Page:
Is faster better?
Posted by Dean Holden at February 16th, 2013
By Chris Pryor, 14 February 2013
Skate, skate, skate. Speed, speed, speed. It seems like that’s where the game is going – bigger and faster. Every sport is bigger and faster. If you go back 20 years and fast forward to today, the athletes are all bigger and faster. The playing surfaces are the same size (other than the Olympic sheets) and the athletes are growing and growing.
With the size comes speed. The rules today have made it conducive for the big guy (or little guy for that matter) who can skate. The game has made enormous strides to open up the game. No longer are we able to impede progress, hence slow down the traffic.
On the roads, there are speed bumps and traffic lights for a reason, to slow down. Without these obstacles, traffic and collisions become more violent. The same holds true for our sport. With the players bigger and faster and the rules allowing them to skate at top speed without interruption, violent collisions are going to happen and more injuries are going occur.
The game is a fast game but to what point is it too fast? When do our legs outrun our brain? We play a game that we not only need to be able to skate but think at the same time. Plays and decisions have to made at a high speed but not to the point where all we are doing is skating around at 100 miles per hour and banging and crashing into everyone.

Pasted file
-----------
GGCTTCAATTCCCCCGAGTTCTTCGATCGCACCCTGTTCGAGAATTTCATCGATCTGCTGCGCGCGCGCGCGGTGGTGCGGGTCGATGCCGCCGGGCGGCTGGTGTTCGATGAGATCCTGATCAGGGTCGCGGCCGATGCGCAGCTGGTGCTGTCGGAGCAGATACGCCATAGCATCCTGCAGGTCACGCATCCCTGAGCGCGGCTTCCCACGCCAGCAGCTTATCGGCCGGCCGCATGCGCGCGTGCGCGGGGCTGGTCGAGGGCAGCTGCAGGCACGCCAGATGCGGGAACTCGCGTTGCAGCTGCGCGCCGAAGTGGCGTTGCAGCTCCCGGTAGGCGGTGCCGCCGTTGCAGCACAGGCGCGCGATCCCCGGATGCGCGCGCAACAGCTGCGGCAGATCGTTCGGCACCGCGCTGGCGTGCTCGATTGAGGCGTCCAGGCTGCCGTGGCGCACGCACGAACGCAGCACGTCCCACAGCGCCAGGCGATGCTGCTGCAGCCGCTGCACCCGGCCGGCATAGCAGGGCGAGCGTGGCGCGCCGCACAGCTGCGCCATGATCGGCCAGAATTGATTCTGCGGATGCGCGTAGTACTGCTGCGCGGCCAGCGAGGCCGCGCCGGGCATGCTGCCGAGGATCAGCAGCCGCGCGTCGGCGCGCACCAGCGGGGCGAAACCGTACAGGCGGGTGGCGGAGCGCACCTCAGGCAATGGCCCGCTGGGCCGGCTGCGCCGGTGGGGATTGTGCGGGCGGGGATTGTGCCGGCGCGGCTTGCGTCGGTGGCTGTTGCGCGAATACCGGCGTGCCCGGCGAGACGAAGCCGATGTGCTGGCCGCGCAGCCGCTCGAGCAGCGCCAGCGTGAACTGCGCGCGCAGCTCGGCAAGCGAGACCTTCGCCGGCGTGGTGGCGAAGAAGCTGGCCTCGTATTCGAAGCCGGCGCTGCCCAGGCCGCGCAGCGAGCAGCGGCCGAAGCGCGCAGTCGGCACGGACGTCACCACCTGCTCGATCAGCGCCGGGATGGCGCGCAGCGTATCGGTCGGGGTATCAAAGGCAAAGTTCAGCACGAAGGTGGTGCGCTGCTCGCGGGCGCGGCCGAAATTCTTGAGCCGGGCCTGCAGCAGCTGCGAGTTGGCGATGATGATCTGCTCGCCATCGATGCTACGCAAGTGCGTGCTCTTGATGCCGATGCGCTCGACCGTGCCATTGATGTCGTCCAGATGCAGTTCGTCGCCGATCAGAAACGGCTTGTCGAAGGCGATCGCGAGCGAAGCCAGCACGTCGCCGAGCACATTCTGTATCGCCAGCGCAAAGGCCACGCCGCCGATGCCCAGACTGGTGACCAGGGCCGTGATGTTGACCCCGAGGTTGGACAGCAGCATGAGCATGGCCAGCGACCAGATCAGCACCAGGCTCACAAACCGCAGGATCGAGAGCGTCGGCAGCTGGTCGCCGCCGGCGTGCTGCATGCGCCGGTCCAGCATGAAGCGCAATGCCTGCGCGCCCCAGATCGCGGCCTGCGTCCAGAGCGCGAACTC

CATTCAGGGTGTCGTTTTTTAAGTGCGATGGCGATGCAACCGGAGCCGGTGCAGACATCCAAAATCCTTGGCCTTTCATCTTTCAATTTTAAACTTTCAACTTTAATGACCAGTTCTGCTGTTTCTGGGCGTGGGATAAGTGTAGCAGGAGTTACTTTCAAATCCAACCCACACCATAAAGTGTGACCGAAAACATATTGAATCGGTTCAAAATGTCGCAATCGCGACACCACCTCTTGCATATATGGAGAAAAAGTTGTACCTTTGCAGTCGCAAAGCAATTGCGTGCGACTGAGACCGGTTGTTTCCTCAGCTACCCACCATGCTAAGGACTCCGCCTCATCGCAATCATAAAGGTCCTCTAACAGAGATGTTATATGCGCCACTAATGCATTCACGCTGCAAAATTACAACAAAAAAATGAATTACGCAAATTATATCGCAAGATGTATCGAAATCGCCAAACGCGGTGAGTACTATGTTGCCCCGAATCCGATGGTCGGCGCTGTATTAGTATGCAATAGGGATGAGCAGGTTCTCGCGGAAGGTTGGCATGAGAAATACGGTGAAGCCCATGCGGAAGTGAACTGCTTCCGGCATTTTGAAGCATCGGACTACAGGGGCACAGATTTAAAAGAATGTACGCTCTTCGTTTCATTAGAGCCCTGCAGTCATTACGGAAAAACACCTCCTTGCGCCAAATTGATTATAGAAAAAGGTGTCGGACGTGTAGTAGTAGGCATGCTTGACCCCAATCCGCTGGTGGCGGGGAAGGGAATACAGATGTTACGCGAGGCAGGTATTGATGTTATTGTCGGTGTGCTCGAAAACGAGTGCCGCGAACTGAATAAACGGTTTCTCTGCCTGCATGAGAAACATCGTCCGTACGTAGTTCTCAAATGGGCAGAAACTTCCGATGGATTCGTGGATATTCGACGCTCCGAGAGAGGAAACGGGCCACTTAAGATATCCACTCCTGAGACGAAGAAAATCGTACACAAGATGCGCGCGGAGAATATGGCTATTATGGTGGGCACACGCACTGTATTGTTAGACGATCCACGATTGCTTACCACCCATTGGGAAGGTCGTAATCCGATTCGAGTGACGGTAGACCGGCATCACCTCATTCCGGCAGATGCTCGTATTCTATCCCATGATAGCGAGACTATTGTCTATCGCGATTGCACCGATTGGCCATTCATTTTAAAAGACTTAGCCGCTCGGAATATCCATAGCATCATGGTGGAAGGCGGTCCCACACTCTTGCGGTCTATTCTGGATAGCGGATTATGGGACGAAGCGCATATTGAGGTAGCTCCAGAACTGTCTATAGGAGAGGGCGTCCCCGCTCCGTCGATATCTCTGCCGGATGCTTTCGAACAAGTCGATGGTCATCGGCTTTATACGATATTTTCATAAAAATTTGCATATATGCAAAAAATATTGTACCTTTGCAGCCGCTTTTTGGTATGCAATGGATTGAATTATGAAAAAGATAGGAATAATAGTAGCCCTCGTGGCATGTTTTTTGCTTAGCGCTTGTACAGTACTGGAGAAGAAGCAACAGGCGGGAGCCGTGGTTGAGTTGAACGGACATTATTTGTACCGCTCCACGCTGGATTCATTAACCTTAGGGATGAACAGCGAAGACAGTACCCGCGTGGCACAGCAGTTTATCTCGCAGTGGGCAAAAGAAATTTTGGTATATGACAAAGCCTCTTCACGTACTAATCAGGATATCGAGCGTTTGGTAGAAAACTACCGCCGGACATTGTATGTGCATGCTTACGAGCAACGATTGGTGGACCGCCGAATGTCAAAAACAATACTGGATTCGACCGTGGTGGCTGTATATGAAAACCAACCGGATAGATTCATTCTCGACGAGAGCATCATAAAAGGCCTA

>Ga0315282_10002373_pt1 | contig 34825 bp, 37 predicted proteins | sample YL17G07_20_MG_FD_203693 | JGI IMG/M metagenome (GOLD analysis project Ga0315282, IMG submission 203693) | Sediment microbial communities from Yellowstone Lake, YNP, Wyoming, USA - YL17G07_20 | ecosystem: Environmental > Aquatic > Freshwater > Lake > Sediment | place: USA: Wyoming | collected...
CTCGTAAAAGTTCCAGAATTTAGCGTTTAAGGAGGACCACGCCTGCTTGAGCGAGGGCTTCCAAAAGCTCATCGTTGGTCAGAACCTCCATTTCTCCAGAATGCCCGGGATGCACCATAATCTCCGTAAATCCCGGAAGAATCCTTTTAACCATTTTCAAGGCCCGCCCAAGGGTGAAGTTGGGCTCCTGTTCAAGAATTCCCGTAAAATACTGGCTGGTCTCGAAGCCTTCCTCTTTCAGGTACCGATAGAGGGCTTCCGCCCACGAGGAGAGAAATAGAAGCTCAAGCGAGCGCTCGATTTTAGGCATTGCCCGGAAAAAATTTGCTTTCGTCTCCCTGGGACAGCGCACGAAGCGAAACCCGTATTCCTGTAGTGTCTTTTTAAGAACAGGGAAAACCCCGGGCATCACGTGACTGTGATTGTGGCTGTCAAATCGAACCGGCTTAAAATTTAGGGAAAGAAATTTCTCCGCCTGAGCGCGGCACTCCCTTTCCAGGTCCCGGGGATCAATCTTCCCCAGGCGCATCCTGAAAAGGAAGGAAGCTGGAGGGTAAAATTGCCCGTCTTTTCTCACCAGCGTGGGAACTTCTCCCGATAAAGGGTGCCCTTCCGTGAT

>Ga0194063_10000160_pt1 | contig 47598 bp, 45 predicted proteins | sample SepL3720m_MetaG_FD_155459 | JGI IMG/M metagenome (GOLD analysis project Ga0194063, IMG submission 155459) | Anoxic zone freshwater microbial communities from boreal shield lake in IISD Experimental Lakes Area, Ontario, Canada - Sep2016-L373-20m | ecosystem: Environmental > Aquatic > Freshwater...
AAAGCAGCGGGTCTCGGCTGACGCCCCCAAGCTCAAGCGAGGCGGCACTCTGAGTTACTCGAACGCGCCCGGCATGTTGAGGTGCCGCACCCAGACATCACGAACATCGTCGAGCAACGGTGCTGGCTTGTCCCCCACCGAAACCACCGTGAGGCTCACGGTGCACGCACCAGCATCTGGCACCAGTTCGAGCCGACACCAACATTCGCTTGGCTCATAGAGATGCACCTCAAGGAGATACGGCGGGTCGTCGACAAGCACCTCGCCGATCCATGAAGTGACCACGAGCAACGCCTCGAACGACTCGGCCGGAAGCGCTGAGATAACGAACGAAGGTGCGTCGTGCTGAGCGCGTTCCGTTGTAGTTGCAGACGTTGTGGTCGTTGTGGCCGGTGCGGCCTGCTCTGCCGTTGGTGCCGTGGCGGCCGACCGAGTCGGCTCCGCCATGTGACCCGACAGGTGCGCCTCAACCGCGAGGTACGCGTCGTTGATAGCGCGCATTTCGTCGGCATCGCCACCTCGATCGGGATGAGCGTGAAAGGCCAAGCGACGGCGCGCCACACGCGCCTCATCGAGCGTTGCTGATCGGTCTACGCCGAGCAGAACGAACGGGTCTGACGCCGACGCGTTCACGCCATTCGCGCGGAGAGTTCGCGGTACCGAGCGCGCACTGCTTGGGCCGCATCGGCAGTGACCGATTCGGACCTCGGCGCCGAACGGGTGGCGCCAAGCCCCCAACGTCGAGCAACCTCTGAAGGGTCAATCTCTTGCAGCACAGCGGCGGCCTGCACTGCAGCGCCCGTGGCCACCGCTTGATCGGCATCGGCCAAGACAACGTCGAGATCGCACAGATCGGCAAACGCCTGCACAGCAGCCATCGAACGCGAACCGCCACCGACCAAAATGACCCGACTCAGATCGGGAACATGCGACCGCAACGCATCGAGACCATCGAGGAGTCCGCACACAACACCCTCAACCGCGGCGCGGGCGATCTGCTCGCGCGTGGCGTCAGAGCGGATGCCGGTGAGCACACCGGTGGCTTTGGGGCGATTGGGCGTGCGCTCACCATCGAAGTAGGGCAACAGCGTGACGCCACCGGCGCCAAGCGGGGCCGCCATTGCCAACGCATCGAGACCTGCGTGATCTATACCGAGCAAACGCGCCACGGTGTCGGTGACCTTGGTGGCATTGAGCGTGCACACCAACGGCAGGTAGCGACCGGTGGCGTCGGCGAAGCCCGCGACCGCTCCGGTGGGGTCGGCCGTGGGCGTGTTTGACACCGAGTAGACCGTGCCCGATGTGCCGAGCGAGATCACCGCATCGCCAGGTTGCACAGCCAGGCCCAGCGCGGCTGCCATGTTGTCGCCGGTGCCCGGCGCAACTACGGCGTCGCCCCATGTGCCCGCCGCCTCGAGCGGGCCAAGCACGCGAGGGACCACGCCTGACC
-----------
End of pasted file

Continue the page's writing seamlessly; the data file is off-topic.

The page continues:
If we wonder why we don’t see any plays being made at times, it’s because the game is going almost too fast. Watch the players that can make a good play. Usually they are able to slow the game down. There are not too many guys that can skate full out and think to match their legs.
At some point we need to slow down a knotch and think, make a play. Let’s not just cross the red line and rifle the puck in and everyone go charging in there at full speed. There is a time and place for a good dump-in BUT there are times where gaining the zone and making a play is as effective. The NHL is progressively developing into a skilled man’s game and the rest of hockey should see where the game is going.
Yes, it helps to have size and be able to skate, but if you watch more closely, the guys with skill and playmaking separate from the others very quickly.